One group produced an anatomically correct, labelled eyeball which was toured by via a rollercoaster while another built a skyscraper of a brain sitting atop a spinal cord which you flew up to interact with engineered components representing neurons. While in VR, students narrated from memory the parts and function of the brain. Analysis of the screen capture video using a framework adapted from work by Assistant Professor in Learning and Learning Processes the University of Oulu, Jonna Malmberg, indicated that the majority of students used the creative properties of VR to engage in highly collaborative science learning.
At Dungog High School a senior drama class used single-player 3-D sculpting program Tilt Brush, as an infinite virtual design studio to explore symbolism in set design at real life scale and beyond. Students worked in groups to quickly prototype symbolic elements of their directorial vision with peers and the teacher moving in and out of VR to offer feedback. Mistakes were erased or changes made at the press of a button. The virtual studio of Tilt Brush melded with the drama studio to offer students an opportunity to view their design in 3D from the perspective of an audience member, director, designer or actor. All they needed to do was teleport round the virtual environment to do this.
Let’s leave behind the EdTech evangelism
An admission – I’m not a fan of the type of innovation discourse which permeates university managerial-speak and is associated with EdTech (educational technology) evangelism. This type of talk conjures up images of momentous leaps in ways of doing and knowing with the trope of the lone (male, yes it is a gendered) genius leading the charge with their vision of the future.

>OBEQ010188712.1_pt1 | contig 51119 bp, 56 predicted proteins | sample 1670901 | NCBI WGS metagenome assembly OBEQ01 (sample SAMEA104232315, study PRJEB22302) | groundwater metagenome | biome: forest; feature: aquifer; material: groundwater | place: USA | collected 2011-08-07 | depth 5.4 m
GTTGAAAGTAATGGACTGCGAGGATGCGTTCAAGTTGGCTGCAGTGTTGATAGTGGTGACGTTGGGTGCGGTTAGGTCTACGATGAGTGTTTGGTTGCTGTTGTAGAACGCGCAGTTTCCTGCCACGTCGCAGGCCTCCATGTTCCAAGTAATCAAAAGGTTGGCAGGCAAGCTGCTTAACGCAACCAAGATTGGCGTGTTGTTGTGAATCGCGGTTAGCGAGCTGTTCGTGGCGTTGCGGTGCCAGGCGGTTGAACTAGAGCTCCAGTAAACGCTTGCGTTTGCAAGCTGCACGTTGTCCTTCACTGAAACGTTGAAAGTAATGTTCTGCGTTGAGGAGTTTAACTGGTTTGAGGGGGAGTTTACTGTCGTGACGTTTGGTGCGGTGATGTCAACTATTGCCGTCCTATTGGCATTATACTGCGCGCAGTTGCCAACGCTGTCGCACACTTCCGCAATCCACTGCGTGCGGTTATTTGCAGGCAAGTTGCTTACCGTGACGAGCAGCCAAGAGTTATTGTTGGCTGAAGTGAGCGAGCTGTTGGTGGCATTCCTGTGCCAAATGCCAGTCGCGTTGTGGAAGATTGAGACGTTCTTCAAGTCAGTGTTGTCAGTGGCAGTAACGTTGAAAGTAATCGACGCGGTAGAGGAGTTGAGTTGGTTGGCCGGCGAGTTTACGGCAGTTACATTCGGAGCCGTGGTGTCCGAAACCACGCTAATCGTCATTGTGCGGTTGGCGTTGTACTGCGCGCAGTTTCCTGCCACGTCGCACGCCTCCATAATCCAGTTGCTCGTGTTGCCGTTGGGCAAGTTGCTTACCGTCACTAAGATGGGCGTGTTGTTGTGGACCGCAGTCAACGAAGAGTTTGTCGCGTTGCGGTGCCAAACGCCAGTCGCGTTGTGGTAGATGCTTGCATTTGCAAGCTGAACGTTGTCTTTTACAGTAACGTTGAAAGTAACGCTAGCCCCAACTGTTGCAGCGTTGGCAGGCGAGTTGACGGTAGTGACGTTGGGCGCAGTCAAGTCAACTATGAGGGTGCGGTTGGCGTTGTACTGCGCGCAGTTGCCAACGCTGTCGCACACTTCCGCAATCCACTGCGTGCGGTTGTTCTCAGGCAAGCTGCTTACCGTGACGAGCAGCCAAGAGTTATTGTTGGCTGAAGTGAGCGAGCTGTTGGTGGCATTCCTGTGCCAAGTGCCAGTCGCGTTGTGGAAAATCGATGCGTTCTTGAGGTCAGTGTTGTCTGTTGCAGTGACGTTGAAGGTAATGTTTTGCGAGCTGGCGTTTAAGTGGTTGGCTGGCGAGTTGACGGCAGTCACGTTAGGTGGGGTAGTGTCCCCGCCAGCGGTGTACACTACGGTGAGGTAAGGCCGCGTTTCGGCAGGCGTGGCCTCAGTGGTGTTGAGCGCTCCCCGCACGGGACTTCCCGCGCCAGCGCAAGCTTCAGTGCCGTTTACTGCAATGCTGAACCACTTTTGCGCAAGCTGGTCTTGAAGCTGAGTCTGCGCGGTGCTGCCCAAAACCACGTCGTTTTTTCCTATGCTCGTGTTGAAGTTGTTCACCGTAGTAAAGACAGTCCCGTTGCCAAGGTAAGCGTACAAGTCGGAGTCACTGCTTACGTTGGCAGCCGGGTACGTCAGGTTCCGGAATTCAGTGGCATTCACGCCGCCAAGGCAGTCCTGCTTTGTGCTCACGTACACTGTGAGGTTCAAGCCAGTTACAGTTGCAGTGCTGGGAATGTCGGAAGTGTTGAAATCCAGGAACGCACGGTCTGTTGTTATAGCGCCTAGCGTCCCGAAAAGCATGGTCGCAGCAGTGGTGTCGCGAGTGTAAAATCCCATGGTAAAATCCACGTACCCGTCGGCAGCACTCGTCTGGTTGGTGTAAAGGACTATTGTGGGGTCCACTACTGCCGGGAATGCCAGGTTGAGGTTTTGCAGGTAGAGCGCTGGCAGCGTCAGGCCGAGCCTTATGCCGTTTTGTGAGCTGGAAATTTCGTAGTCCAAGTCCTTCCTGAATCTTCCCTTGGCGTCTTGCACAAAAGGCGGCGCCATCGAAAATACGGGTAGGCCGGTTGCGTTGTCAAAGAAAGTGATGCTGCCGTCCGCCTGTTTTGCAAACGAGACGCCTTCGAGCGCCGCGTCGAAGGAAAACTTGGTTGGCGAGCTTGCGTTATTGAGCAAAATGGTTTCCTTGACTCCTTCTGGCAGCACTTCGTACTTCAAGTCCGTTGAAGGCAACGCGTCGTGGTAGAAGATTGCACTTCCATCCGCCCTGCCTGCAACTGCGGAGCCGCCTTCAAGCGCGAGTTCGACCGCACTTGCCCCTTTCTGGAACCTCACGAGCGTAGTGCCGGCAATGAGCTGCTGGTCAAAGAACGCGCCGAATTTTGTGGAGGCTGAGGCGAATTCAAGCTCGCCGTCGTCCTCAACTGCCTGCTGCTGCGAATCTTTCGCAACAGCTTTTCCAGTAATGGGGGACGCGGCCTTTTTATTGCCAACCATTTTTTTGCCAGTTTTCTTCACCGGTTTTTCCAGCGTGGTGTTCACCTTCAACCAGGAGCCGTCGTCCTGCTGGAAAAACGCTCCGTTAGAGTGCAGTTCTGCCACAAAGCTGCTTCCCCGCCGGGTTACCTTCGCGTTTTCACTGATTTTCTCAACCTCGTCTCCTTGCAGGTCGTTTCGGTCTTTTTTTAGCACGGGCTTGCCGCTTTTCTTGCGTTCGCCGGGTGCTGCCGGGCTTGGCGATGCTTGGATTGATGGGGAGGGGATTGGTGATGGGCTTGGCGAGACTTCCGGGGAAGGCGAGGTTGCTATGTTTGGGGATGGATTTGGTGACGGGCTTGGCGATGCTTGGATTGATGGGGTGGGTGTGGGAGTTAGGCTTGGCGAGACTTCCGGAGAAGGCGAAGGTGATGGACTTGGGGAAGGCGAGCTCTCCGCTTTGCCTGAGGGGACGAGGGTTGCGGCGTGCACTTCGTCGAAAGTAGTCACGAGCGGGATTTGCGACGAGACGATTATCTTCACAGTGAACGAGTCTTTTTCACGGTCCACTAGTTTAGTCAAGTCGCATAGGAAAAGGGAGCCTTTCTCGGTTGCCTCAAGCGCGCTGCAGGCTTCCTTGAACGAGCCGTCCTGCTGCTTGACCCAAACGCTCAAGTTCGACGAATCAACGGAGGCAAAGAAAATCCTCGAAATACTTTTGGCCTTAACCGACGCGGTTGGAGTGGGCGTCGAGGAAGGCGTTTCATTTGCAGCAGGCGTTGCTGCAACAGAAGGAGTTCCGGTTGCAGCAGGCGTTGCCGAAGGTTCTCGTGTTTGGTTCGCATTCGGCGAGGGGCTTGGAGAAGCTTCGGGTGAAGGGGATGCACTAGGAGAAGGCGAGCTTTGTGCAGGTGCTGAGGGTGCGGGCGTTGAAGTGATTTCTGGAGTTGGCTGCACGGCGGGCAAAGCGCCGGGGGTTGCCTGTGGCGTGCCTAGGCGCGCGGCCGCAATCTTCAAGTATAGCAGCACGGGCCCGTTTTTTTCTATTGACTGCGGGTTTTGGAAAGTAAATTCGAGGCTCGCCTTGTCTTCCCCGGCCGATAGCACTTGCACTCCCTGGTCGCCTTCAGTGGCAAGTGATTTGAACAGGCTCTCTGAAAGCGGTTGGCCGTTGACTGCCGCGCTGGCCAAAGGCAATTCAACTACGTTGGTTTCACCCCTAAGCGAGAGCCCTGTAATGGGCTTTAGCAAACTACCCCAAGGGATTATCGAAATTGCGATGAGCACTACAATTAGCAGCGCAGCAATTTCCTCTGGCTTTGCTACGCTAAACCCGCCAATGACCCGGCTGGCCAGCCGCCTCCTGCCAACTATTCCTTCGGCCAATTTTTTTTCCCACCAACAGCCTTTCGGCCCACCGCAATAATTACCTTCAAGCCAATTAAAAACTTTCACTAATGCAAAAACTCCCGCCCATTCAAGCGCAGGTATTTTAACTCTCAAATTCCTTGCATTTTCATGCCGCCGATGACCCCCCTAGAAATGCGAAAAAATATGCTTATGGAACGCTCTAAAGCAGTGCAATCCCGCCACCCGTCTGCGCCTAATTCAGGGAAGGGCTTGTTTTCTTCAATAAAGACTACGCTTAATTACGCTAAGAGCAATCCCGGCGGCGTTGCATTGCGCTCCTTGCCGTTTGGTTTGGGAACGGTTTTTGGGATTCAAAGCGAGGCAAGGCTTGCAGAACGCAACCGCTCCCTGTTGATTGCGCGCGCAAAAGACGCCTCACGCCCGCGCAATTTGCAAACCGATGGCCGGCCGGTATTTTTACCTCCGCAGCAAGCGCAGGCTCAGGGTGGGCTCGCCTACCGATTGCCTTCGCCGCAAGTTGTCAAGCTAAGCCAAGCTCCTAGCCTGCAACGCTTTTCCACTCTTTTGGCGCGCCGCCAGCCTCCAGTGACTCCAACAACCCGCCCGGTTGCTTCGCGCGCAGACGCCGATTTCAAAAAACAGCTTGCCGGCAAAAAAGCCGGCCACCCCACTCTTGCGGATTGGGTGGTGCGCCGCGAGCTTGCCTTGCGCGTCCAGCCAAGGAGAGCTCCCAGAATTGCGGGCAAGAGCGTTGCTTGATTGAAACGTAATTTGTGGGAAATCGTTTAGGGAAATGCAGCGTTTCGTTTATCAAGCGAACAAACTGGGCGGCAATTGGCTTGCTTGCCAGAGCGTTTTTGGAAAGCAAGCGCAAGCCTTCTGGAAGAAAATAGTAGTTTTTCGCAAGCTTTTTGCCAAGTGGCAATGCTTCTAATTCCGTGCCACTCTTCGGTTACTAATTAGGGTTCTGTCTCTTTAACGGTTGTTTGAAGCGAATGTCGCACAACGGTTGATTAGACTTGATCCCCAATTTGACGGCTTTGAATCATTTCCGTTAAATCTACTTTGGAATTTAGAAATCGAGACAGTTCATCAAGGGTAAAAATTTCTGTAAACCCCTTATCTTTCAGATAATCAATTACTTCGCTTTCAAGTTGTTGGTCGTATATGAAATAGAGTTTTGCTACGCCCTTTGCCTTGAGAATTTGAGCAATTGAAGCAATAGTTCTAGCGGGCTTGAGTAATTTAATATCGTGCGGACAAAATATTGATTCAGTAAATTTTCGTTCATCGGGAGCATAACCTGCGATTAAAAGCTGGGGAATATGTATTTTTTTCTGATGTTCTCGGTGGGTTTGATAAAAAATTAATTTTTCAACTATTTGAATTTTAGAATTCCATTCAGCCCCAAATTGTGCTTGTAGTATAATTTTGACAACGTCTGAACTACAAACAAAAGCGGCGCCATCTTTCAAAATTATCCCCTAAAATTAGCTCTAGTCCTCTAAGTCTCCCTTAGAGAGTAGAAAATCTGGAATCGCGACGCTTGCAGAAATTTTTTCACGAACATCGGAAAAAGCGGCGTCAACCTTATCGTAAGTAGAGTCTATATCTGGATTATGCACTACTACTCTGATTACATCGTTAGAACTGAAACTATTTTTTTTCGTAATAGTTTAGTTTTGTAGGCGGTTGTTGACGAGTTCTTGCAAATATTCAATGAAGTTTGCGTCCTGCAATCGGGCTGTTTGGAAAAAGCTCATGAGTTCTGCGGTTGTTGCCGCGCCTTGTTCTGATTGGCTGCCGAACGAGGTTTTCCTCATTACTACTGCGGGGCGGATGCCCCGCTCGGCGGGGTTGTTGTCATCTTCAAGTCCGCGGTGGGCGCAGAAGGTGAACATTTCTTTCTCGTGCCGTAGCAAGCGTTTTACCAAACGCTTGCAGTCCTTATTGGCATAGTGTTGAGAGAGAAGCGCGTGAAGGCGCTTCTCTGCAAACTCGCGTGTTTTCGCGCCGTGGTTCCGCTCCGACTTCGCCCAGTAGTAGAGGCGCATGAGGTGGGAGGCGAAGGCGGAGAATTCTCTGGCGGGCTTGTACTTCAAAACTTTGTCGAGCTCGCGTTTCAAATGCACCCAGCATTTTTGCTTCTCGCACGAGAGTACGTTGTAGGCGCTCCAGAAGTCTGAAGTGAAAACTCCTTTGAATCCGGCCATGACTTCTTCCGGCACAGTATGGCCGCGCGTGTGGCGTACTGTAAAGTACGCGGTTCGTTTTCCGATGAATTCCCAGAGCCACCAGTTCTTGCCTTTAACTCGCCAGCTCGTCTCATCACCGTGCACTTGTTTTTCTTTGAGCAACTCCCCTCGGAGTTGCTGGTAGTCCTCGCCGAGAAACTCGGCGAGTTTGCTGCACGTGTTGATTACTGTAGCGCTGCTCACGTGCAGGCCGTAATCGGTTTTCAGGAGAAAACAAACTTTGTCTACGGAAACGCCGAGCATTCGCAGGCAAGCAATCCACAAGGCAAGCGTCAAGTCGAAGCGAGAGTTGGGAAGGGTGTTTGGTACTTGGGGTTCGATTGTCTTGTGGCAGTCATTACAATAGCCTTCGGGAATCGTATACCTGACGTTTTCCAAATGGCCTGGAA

Innovation is incorrectly depicted as a development shortcut detached from contexts and the years of work that yield incremental improvements and insights, as Stanford University Director, Christian Seelos, and colleague Johanna Mair, argue. They warn against evaluating innovation only on positive outcomes as this can stifle experimentation required to progress an initiative in difficult or unpredictable environments.
This aligns with critical studies in EdTech where research is on the ‘state-of-the-actual’ rather than the ‘state-of-the-art’, as Distinguished Research Professor in the Faculty of Education, Monash University, Neil Selwyn reminds us. It entails moving away from trying to ‘prove’ a technology works for learning to scrutinizing what actually takes place especially in contexts that are not the ‘model’ well-resourced schools where technologies are often tested.
Teleporting away for now
As I have argued elsewhere, to get the best ethical and educational outcomes with emerging technologies we must carefully incubate these in schools (and not just resource-rich ones) in collaboration with willing teachers so that we can document incremental ‘innovation’ through ‘state-of-the-actual’ reporting. This can be an arduous project but one full of authentic and valuable insights for those willing to go on a research and pedagogical adventure. It’s this type of evidence, not EdTech evangelism, that we need.
For those who want more. In May 2020, I published findings from the study in Virtual Reality in Curriculum and Pedagogy: Evidence from Secondary Classrooms (Routledge). As co-researchers, teachers from Callaghan College and Dungog High School contributed to their respective chapters in this book. The book offers new pedagogical frameworks for understanding how to best use the properties of VR for deeper learning as well as a ‘state-of-the-actual’ account of the ethical, practical and technical aspects of using VR in low-income school communities.